Popcorn Picks Review: ‘Parasite’ punches you in the gut with its artful criticism on class structure


Photo credit: Autumn Bohner

Anna Pidgeon, Contributor

Watching Bong Joon-ho’s dystopian “Parasite” makes you feel every bit as dirty and unwelcome as the title suggests.

Massively interwoven in the script exists an unsettling lense through which Mr. Bong suggests the movie-goer views his thoughtful social commentary on class structure in South Korea. “Parasite” effortlessly welcomes you into the lives of two families whose jarringly polar opposite existences read inclusively as comical and enraging.

The film kicks off with a glance into the lives of the lower-class Kim family. Set in South Korea, the nuclear family survives off of very little income in a run-down basement apartment in need of deep cleaning. A friend of Ki-woo (the son) visits and offers him a job as an English tutor for a rich family’s daughter, which catalyzes to kick start the events of the rest of the film.

Insert the Park family, wealthy and oblivious (the former of which more than likely causes the latter), who take in Ki-woo as an English tutor per the recommendation of Ki-woo’s friend, Da-hye, who is conveniently studying abroad for the duration of the film.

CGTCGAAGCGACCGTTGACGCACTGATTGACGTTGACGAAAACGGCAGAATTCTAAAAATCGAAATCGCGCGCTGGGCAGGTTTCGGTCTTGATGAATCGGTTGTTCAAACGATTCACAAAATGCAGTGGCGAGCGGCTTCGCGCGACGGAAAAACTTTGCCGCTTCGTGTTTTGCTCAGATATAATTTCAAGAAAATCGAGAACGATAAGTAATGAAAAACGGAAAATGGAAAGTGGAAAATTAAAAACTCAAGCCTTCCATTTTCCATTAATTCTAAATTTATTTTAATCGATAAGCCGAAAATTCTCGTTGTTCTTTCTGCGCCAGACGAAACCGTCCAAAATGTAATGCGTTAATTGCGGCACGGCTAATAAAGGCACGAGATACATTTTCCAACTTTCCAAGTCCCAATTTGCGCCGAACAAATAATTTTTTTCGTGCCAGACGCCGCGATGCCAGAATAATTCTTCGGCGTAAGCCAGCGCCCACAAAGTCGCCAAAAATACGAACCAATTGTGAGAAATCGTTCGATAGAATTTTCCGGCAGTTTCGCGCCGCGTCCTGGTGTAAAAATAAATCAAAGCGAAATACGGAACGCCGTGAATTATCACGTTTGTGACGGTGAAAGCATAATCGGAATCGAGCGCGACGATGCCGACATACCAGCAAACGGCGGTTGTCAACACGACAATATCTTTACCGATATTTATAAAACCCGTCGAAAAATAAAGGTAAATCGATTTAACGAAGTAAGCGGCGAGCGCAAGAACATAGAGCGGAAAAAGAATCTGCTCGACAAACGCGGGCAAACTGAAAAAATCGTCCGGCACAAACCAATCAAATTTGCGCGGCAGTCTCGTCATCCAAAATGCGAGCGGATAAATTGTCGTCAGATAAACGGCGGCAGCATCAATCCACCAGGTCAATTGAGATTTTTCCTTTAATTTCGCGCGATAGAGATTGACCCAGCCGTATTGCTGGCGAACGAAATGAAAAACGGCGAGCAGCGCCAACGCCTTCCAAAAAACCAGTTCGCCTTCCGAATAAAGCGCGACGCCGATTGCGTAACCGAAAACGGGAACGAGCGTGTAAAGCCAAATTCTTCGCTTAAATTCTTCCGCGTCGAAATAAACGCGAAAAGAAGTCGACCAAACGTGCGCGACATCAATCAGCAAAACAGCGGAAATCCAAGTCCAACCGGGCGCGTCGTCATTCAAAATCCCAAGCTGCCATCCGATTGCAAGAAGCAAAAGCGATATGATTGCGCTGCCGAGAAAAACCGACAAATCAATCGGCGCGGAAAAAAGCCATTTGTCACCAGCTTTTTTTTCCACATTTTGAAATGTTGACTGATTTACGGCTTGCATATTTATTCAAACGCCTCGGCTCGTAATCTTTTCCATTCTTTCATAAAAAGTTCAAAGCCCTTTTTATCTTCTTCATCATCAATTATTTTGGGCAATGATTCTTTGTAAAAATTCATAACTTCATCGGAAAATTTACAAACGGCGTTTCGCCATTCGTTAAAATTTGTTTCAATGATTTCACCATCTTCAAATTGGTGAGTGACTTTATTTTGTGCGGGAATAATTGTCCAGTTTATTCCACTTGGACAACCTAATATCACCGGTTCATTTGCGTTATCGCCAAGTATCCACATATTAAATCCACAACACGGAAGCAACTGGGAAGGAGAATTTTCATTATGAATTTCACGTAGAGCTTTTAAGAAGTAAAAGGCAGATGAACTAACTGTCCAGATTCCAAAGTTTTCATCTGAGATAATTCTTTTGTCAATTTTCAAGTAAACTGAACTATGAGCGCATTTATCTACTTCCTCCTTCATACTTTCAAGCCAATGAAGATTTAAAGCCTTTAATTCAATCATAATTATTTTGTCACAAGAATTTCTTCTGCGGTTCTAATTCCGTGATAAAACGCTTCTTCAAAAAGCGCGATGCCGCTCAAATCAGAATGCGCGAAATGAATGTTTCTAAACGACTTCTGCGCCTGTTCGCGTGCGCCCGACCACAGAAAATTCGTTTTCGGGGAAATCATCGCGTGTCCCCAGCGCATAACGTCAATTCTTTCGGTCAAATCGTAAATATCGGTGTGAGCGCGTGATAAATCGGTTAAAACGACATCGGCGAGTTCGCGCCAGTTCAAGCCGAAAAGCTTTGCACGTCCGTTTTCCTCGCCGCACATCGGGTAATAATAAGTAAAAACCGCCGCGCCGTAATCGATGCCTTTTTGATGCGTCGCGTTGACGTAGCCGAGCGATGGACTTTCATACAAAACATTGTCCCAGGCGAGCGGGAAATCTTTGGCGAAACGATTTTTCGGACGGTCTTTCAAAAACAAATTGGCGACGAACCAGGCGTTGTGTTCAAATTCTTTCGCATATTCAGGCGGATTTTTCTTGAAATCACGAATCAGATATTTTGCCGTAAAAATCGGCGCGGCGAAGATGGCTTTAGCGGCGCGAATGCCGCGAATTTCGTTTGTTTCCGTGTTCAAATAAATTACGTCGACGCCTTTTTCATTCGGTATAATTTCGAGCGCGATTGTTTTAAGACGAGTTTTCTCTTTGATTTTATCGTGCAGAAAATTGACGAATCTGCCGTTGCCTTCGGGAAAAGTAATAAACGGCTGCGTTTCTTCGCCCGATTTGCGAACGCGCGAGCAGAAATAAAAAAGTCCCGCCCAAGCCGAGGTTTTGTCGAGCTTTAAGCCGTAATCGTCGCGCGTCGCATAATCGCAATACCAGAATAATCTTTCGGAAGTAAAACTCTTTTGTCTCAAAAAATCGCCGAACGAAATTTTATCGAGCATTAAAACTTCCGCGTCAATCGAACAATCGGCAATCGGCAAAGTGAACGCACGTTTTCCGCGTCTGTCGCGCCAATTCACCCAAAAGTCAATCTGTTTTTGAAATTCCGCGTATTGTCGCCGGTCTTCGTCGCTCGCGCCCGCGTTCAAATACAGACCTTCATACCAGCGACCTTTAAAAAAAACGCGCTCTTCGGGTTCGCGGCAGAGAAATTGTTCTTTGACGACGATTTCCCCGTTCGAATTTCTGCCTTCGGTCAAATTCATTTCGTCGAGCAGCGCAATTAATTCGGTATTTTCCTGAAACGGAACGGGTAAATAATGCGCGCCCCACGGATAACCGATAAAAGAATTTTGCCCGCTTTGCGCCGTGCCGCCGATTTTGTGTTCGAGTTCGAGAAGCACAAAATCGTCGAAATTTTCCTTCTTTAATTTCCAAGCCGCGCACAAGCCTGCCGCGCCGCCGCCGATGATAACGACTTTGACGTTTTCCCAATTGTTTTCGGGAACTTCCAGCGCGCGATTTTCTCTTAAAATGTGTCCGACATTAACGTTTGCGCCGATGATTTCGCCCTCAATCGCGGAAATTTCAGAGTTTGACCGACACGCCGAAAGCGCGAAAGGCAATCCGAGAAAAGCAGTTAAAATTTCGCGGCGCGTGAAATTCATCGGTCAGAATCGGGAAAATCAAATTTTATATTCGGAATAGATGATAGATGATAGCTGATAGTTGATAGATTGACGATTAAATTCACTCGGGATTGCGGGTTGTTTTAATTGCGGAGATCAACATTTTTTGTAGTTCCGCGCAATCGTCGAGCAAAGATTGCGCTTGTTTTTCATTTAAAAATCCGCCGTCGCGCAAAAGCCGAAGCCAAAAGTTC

Unbeknownst to the Park family, they have just invited someone into their lavish home who will cause an infestation of sorts blurring the lines between lower and upper class. After watching “Parasite,” one will notice how it eventually begs the question of “who is taking advantage of whom?”

One element of this film that furthers this question is the score, composed by Jung Jae-il. It is unnerving, containing touches of youthful elegance with underlying sinister tones highlighting all of the deceit that takes place in the film. The themes for the two families blend in a perfectly crafted score for such an unsettling movie.

I honestly felt very conflicted as the ending credits rolled down the screen.

After seeing how much hype Mr. Bong was receiving, I went in expecting to see a masterwork. But as I left the theater afterward, I felt somewhat empty and robbed of something I couldn’t quite put my finger on.

I would also hesitate to call “Parasite” a horror film and would more-so agree with the “black comedy thriller” genre some have labeled it as.

However, the more I thought about it, the more I realized I understood the points Mr. Bong was making.

With that, I would one hundred percent suggest giving the film a chance. You’ll be thoroughly disgusted by some scenes and laughing at the absurdness of others.

Final rating: 3.5 out of 4 kernels

Photo credit: Autumn Bohner


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Twitter: @APidgeonTWW